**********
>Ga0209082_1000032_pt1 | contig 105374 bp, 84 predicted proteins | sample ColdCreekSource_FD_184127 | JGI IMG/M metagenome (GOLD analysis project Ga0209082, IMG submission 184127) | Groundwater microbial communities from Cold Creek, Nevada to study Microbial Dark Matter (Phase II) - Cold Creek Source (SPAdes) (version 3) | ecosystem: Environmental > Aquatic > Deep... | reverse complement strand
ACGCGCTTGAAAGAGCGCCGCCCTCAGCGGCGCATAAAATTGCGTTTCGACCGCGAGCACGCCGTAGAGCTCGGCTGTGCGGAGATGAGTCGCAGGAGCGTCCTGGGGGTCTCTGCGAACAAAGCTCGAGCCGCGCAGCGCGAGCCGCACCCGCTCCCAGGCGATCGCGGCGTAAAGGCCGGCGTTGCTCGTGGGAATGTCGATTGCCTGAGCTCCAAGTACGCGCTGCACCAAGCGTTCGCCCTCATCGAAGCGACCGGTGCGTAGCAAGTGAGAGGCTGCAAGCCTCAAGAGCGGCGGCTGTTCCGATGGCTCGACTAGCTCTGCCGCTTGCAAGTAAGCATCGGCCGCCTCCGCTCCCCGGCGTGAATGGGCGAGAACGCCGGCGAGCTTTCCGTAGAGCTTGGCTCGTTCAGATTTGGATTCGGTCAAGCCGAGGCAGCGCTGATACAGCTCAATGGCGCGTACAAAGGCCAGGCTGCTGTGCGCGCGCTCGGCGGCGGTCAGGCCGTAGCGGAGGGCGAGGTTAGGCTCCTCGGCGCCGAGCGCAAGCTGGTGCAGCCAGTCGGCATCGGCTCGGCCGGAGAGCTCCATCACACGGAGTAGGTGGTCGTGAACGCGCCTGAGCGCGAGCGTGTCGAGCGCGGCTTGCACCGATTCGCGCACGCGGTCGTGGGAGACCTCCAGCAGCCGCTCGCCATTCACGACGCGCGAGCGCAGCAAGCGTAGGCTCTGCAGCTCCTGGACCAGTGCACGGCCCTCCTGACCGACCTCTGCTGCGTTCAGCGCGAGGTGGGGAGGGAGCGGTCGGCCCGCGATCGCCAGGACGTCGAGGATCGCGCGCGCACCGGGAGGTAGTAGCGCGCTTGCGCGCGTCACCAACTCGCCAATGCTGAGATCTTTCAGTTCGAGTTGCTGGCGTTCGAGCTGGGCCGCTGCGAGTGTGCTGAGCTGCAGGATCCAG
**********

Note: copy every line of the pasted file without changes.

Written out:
>Ga0209082_1000032_pt1 | contig 105374 bp, 84 predicted proteins | sample ColdCreekSource_FD_184127 | JGI IMG/M metagenome (GOLD analysis project Ga0209082, IMG submission 184127) | Groundwater microbial communities from Cold Creek, Nevada to study Microbial Dark Matter (Phase II) - Cold Creek Source (SPAdes) (version 3) | ecosystem: Environmental > Aquatic > Deep... | reverse complement strand
ACGCGCTTGAAAGAGCGCCGCCCTCAGCGGCGCATAAAATTGCGTTTCGACCGCGAGCACGCCGTAGAGCTCGGCTGTGCGGAGATGAGTCGCAGGAGCGTCCTGGGGGTCTCTGCGAACAAAGCTCGAGCCGCGCAGCGCGAGCCGCACCCGCTCCCAGGCGATCGCGGCGTAAAGGCCGGCGTTGCTCGTGGGAATGTCGATTGCCTGAGCTCCAAGTACGCGCTGCACCAAGCGTTCGCCCTCATCGAAGCGACCGGTGCGTAGCAAGTGAGAGGCTGCAAGCCTCAAGAGCGGCGGCTGTTCCGATGGCTCGACTAGCTCTGCCGCTTGCAAGTAAGCATCGGCCGCCTCCGCTCCCCGGCGTGAATGGGCGAGAACGCCGGCGAGCTTTCCGTAGAGCTTGGCTCGTTCAGATTTGGATTCGGTCAAGCCGAGGCAGCGCTGATACAGCTCAATGGCGCGTACAAAGGCCAGGCTGCTGTGCGCGCGCTCGGCGGCGGTCAGGCCGTAGCGGAGGGCGAGGTTAGGCTCCTCGGCGCCGAGCGCAAGCTGGTGCAGCCAGTCGGCATCGGCTCGGCCGGAGAGCTCCATCACACGGAGTAGGTGGTCGTGAACGCGCCTGAGCGCGAGCGTGTCGAGCGCGGCTTGCACCGATTCGCGCACGCGGTCGTGGGAGACCTCCAGCAGCCGCTCGCCATTCACGACGCGCGAGCGCAGCAAGCGTAGGCTCTGCAGCTCCTGGACCAGTGCACGGCCCTCCTGACCGACCTCTGCTGCGTTCAGCGCGAGGTGGGGAGGGAGCGGTCGGCCCGCGATCGCCAGGACGTCGAGGATCGCGCGCGCACCGGGAGGTAGTAGCGCGCTTGCGCGCGTCACCAACTCGCCAATGCTGAGATCTTTCAGTTCGAGTTGCTGGCGTTCGAGCTGGGCCGCTGCGAGTGTGCTGAGCTGCAGGATCCAG